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The gourmet’s guide to Napa Valley

Ground zero for gourmets, Susan Gough Henly wines and dines her way around California’s gorgeously abundant Napa Valley.

 

Just over an hour’s drive north of San Francisco, the Napa Valley is a Holy Grail for food and wine lovers.

It is tiny – just eight kilometres wide and 48 kilometres long – yet it is home to more than 450 wineries. It produces some of America’s most expensive wine (think $2000 a bottle as an average price for Screaming Eagle Cabernet Sauvignon), yet it is also the second most visited attraction in California after the Magic Kingdom.

The result: the exclusive and expensive sit cheek-by-jowl with the overcrowded and touristy.

It is accessible to visitors in some ways but not in others, with some cult wineries rarely opening their doors and scarcely scratching the surface of their waiting lists.

Clearly not as democratic as Australian wine regions, Napa can be somewhat of a conundrum for visiting Australians who are used to laid-back cellar doors, casual winery restaurants and minimal tasting charges. Don’t let this stop you visiting, however, as there are remarkable adventures in store for the savvy traveller.

Here is a guerrilla guide to making the most of a Napa visit; how to avoid the crowds, get out of your car and engage with the locals.

 

First, a little overview

Napa is cabernet country. All the experts agree that it produces the world’s best big, elegant, full-bodied cabernets with plenty of structure and age-ability.

Chardonnay is the second most planted variety, especially in the Los Carneros region. Other grapes include merlot, petit verdot, malbec and cabernet franc (the classic Bordeaux blending varieties) as well as sauvignon blanc, zinfandel and even the occasional pinot noir.

Napa has near perfect grape growing conditions. Viticulturists can experiment with 33 different soil types in a classic Mediterranean climate with warm summer days, cool nights and long mellow autumns.

The Napa River meanders between the Vaca Mountains in the east, which shield Napa from the scorching heat of the Central Valley, and the Mayacamas Mountains in the west, which separate the valley from the cooler marine influences of the Pacific Ocean.

George Yount was the first to grow grapes in the 1830s and Charles Krug established the first commercial winery in 1861. There was a huge hiatus when many vines were pulled due to phylloxera insect infestation at the end of the 19th century and then Prohibition kicked in during the 1920s.

But after World War II a new breed of visionaries like Robert Mondavi, Georges de Latour and Joe Heitz laid the foundations of the thriving Napa Valley wine industry today.

Napa first appeared on the world wine map in 1976 when its wines dominated a blind tasting in Paris and soon afterwards became the first American Viticultural Area (AVA).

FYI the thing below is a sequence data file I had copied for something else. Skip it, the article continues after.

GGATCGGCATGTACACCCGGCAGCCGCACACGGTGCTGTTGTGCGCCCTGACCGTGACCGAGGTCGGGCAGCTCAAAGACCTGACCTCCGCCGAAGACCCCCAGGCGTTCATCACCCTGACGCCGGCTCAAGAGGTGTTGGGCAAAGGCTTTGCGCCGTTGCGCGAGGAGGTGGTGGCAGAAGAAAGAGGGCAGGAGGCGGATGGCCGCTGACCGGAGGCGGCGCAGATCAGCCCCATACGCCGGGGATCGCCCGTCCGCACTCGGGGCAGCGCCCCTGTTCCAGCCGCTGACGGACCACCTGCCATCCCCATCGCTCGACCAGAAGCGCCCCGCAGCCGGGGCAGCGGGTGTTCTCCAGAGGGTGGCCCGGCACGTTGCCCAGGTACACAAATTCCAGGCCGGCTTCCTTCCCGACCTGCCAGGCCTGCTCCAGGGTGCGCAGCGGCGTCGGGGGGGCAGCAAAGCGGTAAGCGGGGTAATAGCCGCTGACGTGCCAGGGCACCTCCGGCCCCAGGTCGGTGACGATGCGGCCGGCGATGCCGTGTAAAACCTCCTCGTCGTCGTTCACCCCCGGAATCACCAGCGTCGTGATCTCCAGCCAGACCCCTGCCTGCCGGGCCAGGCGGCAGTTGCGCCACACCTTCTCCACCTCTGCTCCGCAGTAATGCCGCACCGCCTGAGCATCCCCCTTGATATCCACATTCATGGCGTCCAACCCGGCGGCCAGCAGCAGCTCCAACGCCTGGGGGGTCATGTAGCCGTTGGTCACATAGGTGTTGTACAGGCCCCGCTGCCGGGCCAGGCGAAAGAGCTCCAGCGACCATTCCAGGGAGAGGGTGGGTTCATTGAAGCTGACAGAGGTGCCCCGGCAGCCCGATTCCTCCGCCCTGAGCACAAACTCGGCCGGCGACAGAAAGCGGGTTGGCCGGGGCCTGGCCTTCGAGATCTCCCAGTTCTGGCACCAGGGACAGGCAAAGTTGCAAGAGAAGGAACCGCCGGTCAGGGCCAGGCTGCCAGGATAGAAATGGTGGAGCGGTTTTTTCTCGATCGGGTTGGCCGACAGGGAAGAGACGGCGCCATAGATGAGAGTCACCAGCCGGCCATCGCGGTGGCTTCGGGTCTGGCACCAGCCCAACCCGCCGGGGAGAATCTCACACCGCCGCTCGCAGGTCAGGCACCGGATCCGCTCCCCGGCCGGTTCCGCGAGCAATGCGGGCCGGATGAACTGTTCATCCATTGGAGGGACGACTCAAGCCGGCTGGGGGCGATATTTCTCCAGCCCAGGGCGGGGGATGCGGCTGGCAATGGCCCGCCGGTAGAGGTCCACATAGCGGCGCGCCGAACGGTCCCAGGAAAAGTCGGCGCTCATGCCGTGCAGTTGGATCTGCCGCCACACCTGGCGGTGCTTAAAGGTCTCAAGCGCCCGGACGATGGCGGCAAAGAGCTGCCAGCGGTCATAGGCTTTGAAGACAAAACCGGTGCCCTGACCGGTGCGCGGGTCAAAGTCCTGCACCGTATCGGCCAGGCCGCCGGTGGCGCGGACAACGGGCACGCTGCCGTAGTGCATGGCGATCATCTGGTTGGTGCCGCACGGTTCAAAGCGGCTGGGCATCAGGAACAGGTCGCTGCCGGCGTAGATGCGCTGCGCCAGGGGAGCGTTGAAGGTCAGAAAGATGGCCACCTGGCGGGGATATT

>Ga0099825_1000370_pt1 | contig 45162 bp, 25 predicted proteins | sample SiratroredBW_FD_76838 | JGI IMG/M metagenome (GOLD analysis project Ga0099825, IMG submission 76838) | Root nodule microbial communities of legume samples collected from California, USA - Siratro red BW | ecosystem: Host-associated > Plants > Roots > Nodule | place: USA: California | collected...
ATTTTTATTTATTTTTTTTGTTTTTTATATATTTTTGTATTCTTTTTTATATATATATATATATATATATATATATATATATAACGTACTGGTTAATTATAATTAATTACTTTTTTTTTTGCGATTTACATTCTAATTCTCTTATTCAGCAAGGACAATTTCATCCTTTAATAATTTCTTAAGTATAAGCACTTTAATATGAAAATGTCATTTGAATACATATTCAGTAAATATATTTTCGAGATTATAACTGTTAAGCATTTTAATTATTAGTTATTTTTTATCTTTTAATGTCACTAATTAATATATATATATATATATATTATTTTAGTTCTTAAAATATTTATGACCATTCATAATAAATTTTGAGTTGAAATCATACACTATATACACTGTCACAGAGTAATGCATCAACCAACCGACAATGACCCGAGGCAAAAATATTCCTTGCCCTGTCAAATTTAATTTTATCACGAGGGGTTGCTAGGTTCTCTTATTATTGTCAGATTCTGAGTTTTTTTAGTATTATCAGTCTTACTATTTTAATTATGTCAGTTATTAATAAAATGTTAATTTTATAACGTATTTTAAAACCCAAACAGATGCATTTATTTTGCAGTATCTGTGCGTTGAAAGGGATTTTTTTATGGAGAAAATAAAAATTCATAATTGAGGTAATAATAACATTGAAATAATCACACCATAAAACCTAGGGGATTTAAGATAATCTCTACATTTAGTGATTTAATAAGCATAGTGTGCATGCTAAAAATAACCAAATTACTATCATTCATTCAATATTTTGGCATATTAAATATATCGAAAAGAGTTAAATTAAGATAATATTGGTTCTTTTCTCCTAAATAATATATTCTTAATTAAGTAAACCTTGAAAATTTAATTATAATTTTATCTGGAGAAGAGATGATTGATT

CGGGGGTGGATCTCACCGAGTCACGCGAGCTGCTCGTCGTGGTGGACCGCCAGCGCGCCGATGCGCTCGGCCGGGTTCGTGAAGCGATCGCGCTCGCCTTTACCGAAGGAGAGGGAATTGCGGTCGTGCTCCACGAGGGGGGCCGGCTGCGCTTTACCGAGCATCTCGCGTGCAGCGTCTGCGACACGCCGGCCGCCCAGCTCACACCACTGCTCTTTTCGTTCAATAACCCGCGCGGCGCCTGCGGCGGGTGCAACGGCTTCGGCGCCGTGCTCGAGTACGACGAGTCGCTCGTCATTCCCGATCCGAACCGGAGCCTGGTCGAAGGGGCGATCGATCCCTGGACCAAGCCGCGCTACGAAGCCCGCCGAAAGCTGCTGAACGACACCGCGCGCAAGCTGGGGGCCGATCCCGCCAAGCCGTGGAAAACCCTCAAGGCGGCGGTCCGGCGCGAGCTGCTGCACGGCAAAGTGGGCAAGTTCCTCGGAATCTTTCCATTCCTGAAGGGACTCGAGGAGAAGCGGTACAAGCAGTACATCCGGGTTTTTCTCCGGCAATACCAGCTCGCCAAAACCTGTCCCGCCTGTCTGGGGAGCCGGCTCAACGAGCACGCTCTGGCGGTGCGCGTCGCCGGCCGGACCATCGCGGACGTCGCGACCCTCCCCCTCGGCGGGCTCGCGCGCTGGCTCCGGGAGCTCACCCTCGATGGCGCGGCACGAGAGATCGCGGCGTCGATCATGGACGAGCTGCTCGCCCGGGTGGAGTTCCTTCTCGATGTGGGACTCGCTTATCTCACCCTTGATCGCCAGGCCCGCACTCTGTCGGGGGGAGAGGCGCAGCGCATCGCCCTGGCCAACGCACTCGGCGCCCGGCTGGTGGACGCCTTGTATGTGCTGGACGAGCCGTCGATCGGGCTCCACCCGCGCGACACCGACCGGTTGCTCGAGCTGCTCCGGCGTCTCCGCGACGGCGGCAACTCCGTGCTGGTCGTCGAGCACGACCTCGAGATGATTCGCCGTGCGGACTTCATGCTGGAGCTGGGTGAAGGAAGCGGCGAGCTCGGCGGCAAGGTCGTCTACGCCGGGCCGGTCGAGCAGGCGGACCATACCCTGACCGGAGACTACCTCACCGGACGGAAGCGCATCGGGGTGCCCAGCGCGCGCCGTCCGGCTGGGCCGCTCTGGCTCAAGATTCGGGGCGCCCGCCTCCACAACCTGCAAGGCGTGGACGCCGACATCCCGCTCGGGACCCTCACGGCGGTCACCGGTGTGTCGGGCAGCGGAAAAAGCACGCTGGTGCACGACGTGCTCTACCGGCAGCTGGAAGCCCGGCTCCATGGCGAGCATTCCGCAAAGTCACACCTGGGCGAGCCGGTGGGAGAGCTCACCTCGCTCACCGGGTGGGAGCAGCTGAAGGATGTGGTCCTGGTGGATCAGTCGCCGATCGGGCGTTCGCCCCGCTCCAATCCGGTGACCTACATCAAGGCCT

Today there are 16 sub AVAs, such as Oakville, St. Helena, Stags Leap and Rutherford, each with distinctive terroirs. It’s all about quality over quantity as Napa produces just four per cent of California’s grape harvest.

There are four main towns along the north south valley, whose Highway 29 is often clogged with traffic: Napa, the commercial centre, which is worth visiting for its many wine bars and the Oxbow Public Market; Yountville is the gourmet (and tourist) focus of the valley; St. Helena, a small working wine town with a slightly hipper feel; and Calistoga for its blend of vineyards with hot springs and farmland.

For a mellower wine touring experience take the quieter two-lane Silverado Trail that meanders alongside the eastern side of the valley.

Now you have the lay of the land, you need to plan your attack.

 

Where to base yourself

I suggest staying in Yountville in the physical and emotional heart of Napa. This easily walkable pretty village has a wide variety of luxury inns and a host of gourmet hotspots headed by Thomas Keller’s justifiably world famous The French Laundry.

After a busy day of wine tasting you can refresh at your hotel, have a spa perhaps, then stroll down the street to sample some of the finest food in California.

 

How to decide where to taste

First off, make a list of wineries you would like to visit. In many cases, you’ll have to make appointments for tasting, but don’t avoid ones that require an appointment because generally they make the best wine.

You may have to pay tasting fees of up to $60 a person, which in many cases will not be applied to wine purchases. Before you have a heart attack, remember that Napa Valley wines are among the most sought after in the world and there is absolutely no shortage of demand.

When I mentioned that they don’t operate like this in Australia, one Napa winemaker quipped, “We don’t have a wine glut like I believe you do down under!”

Decide on what sort of winery experience you would like. Many of the famous Napa wineries like Mondavi, Opus One, Beringer and Beaulieu Vineyards are now run by huge corporations so they are, by definition, more commercial and more crowded.

If you are a serious wine lover, plan to visit a range of cutting-edge boutique properties where you might get the chance to meet the winemakers themselves. And if you are more of a regular punter, choose wineries that produce great wines, as well as offering something extra like terrific architecture, world-class art, sculpture gardens, food and wine pairings or walks through the vineyards.

 

Wineries that offer something more

PlumpJack Winery (plumpjackwinery.com), jointly owned by Getty oil heir, philanthropist and composer Gordon Getty and former San Francisco mayor Gavin Newsom, offers a quirky whimsical room with first-class and relatively affordable wines. Also check out their eco-minded CADE Winery on Howell Mountain.

Frog’s Leap Winery (frogsleap.com) was the first solar-powered Napa winery with certified organically grown grapes. Take a tour to learn about their sustainable vineyards and enjoy a range of tastings in the Red Barn Ranch or in their organic gardens.

Cliff Lede Vineyards (cliffledevineyards.com) offers cabernet tastings in a classy California bungalow and you can also explore the modern art gallery and sculpture gardens. They also own the luxury Poetry Inn above the Stags Leap district facing the Mayacamas Mountains.

Ma(i)sonry (maisonry.com) is an all-inclusive experience in an historic stone building right in Yountville, so you can walk.

Taste the merlot-blend Blackbird wines and a rotating list of other boutique labels as well as checking out a beautifully curated collection of paintings, sustainable wooden furniture, antiques and ephemera. There’s also a lovely garden where you can relax with wine in hand around an open fire pit.